There are four main sects of Vaisnavism. A good bit of what I covered in my recent “Vaisnavaganza” series related to the Gaudiya Vaisnavism of Sri Chaitanya Mahaprabhu, which is an off-shoot of the Brahma Sampradaya of Madhva. I’d like to discuss all of them. This is not intended to be a manifesto about why I’ve chosen to follow one over the others, though I will comment on this. I respect each path, and have leaned on all of them in one way or another from time to time. This is an overview. A springboard for deeper consideration which I will do alone and not subject you to it’s results, dear reader. Well…not all of it.
Since Gaudiya is just a branch of Brahma Sampradaya, I’ll say that Brahma Sampradaya sect was founded by Sampradaya in the 13th Century. It is pure dualism. Often Gaudiya Vaisnavs (who brought the world the International Society of Krishna Consciousness) are considered to be quite dualistic, as their particular form of bhakti tends to lean toward the awareness of separation from (Krishna).
Sri Vaisnav Sampradaya was developed in the 10th Century by Ramanuja. It is also known as Lakshmi Vaisnavism. It is
“qualified non-dualism” or “Vishishtadvaita.”
After Sri Vaisnavism, the other three major sects of Vaisnavism all seem to have come to be in the 13th century or thereabouts, with various off-shoots following. Sometimes the argument that that which came first must be the most true is implemented in order to make a case for one’s religion. Those who subscribe to the teachings of the Old Testament will often use a similar argument. This is not necessarily a valid argument, so Sri Vaisnavism is not necessarily the most pure form of Vaisnavism. And there are complications with this line of thought in terms of the four sects of Vaisnavism anyway, as you will soon read.
I have long been most attracted to Sri Vaisnavism for one reason or another. I think I have just been attracted to devotion to Narayana. Though this “qualified non-dualism” business does demand some discussion/analysis, I think.
Qualified non-dualism: “propounds that the world is non-dualism of the qualified whole, in which the first cause alone is characterized by multiplicity.” (Source: http://EzineArticles.com/3408544).
This kind of puts common Hindu wisdom on its head, and says that the world is characterized by non-dualism, and the only multiplicity coming in Brahman. Generally Hindus would say that the material world is where all the duality is apparent, and there is none in Brahman, which is why Brahman is our one goal. One could say that the only reason multiplicity in the world exists is because of its Maya-born comparison/contradiction to Brahman.
Rudra Sampradaya, the sect of Visnuswami was purely non-dualist, in fact monist in the eyes of many. It gets its name from a rift between devotees of Rudra and Vishnu. Andhra Visnuswami lived in the 13th century, but proponents of this sect say he is one of a lineage of three Visnuswamis going back to the 3rd century B.C.E. with Adi Visnuswami This lineage unfortunately has a history of anti-Buddhist, and eventually anti-anything-non-Vaisnav, really, with the first Visnuswami. It was a heavily monastic sect. Not monist. Monastic, many sannayasi practices coming from the time of Adi Visnuswami.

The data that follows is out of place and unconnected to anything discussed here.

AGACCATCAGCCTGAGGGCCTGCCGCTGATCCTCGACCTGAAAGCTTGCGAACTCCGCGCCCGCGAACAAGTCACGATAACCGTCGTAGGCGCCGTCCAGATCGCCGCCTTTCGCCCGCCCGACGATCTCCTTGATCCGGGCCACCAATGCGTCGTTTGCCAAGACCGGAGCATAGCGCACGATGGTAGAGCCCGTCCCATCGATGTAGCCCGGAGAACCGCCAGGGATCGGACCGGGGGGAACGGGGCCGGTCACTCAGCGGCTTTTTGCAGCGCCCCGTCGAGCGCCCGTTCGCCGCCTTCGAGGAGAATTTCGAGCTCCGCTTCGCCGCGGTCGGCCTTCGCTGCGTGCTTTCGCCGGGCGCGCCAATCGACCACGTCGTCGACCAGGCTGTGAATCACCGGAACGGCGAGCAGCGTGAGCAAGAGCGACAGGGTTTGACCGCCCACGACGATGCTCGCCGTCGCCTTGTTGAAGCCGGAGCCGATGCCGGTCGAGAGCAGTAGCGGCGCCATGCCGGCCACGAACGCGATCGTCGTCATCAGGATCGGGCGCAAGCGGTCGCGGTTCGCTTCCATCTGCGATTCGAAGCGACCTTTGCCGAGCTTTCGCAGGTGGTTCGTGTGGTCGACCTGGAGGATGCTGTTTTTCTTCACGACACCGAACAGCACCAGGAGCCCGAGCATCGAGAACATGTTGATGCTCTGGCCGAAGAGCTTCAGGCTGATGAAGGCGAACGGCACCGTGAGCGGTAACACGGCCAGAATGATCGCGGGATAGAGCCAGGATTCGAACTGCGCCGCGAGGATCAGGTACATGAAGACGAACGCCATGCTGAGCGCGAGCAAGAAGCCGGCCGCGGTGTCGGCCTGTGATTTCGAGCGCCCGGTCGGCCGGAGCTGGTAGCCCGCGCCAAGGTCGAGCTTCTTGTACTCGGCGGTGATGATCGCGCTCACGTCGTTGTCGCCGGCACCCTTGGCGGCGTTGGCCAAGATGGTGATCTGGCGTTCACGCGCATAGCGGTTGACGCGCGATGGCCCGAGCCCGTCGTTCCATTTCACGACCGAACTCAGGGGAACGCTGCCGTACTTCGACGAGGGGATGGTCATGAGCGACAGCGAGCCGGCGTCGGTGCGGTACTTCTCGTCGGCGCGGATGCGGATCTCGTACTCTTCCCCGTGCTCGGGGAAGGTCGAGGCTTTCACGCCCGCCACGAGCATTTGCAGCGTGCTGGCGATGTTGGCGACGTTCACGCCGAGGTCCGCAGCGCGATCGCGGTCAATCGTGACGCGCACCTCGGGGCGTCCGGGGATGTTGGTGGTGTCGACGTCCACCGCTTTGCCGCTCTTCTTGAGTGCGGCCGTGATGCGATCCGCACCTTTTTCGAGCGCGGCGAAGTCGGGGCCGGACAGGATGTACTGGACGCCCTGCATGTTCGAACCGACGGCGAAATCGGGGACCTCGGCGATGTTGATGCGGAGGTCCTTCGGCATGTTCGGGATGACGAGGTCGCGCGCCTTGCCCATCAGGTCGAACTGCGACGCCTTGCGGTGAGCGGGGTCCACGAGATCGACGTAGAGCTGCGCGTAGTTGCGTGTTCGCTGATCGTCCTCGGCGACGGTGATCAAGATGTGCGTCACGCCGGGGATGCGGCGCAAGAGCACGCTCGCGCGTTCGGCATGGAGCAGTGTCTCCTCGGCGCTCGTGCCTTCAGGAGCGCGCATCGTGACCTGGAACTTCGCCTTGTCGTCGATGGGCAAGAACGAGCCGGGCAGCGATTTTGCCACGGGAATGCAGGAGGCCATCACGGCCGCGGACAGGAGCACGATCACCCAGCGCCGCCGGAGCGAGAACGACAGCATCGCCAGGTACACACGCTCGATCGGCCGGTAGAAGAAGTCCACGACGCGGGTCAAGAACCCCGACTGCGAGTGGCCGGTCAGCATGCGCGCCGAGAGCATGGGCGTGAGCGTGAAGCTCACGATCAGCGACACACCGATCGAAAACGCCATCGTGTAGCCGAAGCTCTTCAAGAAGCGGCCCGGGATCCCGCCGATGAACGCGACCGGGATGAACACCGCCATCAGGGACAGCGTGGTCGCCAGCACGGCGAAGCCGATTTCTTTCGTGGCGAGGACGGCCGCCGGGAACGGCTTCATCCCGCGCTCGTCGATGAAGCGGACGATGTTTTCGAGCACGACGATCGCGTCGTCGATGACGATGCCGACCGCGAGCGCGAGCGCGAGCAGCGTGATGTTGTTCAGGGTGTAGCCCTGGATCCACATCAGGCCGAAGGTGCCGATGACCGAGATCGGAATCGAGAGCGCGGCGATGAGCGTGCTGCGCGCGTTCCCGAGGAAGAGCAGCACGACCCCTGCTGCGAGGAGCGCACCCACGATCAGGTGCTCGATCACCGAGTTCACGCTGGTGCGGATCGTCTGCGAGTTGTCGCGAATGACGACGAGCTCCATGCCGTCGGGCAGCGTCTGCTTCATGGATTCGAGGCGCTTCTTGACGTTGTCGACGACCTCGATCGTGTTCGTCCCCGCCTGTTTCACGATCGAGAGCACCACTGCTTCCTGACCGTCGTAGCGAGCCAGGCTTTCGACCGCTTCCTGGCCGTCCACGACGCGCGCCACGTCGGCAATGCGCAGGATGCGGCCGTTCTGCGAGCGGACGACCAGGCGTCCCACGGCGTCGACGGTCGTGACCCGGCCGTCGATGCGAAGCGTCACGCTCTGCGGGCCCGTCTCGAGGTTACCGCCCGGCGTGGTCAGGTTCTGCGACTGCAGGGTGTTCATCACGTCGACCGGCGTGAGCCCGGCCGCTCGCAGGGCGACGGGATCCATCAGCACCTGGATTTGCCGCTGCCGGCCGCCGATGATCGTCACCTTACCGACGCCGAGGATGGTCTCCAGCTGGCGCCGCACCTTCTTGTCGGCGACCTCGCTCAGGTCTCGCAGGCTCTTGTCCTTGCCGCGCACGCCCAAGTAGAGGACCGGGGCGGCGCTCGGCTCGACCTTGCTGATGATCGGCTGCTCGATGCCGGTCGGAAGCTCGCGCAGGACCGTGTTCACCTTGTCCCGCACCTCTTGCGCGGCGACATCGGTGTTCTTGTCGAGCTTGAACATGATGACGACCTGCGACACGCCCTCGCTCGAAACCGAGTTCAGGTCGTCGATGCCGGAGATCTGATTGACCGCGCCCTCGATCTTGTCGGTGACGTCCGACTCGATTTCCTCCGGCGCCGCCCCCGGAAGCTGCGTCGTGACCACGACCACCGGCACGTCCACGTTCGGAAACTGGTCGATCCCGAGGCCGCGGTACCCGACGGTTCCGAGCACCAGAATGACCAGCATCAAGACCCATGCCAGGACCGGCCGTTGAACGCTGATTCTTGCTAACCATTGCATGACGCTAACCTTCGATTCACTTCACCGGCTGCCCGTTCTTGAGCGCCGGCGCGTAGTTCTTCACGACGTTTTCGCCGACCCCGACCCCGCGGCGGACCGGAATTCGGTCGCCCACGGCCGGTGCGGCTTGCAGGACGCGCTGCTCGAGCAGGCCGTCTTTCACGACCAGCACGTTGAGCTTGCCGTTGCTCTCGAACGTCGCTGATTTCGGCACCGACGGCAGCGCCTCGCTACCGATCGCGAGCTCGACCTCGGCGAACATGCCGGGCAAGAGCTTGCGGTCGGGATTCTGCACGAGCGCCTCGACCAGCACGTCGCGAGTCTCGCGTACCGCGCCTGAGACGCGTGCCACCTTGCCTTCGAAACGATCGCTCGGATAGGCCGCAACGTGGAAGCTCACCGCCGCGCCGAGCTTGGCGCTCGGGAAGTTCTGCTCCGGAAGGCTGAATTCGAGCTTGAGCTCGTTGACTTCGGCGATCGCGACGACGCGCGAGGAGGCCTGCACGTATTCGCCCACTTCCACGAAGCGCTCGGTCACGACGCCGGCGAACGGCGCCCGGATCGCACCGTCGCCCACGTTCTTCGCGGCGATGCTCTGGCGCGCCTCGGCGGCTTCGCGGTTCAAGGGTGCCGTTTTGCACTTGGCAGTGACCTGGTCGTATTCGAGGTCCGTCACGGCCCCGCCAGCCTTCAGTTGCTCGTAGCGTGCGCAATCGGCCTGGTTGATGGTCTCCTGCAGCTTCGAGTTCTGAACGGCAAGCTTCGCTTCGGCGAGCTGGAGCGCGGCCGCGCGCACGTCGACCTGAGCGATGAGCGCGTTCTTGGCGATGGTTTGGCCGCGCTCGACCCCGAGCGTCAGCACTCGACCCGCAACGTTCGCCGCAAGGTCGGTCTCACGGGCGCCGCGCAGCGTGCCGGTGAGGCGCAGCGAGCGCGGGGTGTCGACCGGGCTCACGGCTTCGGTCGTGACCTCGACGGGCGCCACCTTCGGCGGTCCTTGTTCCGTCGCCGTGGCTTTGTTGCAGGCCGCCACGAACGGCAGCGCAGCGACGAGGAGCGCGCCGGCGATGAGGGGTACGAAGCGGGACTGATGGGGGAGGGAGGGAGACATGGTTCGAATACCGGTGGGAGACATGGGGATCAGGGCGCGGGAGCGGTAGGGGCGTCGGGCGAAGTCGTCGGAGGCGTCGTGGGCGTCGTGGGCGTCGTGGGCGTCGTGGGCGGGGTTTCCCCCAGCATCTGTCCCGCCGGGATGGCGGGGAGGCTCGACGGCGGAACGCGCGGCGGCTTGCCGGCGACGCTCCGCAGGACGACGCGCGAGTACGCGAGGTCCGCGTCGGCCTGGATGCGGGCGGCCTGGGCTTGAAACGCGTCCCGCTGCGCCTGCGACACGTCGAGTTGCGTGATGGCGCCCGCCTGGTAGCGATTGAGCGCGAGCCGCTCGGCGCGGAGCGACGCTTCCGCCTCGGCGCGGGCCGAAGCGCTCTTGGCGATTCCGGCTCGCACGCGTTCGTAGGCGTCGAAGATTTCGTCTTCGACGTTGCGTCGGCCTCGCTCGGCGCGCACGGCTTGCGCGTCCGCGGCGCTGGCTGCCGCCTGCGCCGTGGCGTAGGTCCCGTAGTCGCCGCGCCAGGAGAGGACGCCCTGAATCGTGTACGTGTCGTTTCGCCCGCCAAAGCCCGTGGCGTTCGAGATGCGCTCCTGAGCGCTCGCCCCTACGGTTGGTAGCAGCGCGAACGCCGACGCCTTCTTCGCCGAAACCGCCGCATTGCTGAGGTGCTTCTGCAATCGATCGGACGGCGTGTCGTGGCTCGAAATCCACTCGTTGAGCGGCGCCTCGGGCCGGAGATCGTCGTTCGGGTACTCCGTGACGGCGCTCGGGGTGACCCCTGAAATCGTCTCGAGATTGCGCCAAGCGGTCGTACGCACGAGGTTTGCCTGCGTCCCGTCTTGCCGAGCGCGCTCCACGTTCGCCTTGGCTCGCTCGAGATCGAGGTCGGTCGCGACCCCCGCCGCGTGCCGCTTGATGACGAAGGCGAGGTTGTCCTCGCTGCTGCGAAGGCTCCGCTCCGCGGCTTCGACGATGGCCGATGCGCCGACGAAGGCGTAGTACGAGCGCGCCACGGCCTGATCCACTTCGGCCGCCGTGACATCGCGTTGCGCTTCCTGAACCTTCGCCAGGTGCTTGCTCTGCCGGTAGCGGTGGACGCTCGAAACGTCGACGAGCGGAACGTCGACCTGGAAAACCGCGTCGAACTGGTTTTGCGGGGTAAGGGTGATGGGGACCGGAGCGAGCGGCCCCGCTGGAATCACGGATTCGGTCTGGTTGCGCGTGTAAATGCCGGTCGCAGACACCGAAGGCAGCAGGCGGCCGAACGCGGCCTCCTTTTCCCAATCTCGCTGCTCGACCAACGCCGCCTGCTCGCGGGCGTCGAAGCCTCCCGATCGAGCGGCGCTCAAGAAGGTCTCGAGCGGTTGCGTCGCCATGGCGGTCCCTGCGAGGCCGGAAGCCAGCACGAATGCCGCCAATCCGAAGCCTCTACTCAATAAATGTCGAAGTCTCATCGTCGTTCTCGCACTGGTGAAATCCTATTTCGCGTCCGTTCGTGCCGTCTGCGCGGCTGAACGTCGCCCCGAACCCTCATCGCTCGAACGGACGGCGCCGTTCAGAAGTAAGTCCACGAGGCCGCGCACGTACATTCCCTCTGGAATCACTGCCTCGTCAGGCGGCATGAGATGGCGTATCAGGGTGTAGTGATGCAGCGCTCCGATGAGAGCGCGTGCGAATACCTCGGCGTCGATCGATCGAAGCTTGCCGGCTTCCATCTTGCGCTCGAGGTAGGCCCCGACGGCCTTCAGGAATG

Raja Gopala Visnuswami advocated pro-Vaisnav propoganda, and converted many followers of Shankara’s version of Advaita Vedanta. After his death, apparently a rift occurred over whether Rudra was a deity in His own right, or merely an associate of Lord Vishnu. This rift sent many Vaisnavs to Shaivism.
Andhra Visnuswami promoted a “theology” which was very similar to that proposed by the Sri Vaisnav “qualified non-dualism I wrote of above. For instance Vishnu is Brahman, but the contradictory qualities exist in this Brahman alone, not in the material world. The concept of “lila” or “God’s cosmic play” comes from this sect as well. A sub-sect formed by Vallabha followed in the 16th century, C.E. called Shuddhadvaita.
Nimbarka Sampradaya, or Kumara Sampradaya, again came in the 13th century, though the philosophy behind it go as far back as the time of Vyasa. Nimbarka Sampradaya advocated a worldview of “duality in unity”, or dualistic monism. This one is the most complicated one for me to fathom. Nimbarka gets into the contradictory philosophies that all Hindus must to some degree become familiar with. For instance, this is the philosophy that tells us that the individual, and the world at large are “endowed with qualities different from God.” But God’s omnipresence qualifies us as “not-different” from God at the same time. It also has to do with dependence on God, which again confirms the dualist leaning, which is not for me. My writings often lean into dualism, but this philosophy makes us “partial manifestations” of God, saving us from becoming a “second” as it has already stated God is “without second. Though I will admit that the jiva is limited while Brahman is infinite, I qualify this by saying the limitation is a function of maya and therefore not a true limit.
Nimbarka says that Krishna is identifiable with/as Brahman. Any avatar is an observable manifestation of Ishwara, which is for all intents and purposes Brahman, so therefore this is true. Yet I shy away from the sects which might identify Krishna as higher than Vishnu and that seems to be the case with Nimbarka’s philosophy.
One thing I like about Nimbarka is that he attributes Brahman with matching up the jiva with results of its particular individual karmas, i.e. thrusting an individual soul into the body which which will give it the karmic experiences it needs for growth. Though I don’t see Brahman as so involved, I like it that this function of God is addressed this way.
Again, I say, I take and learn from all of these four forms of Vaisnavism.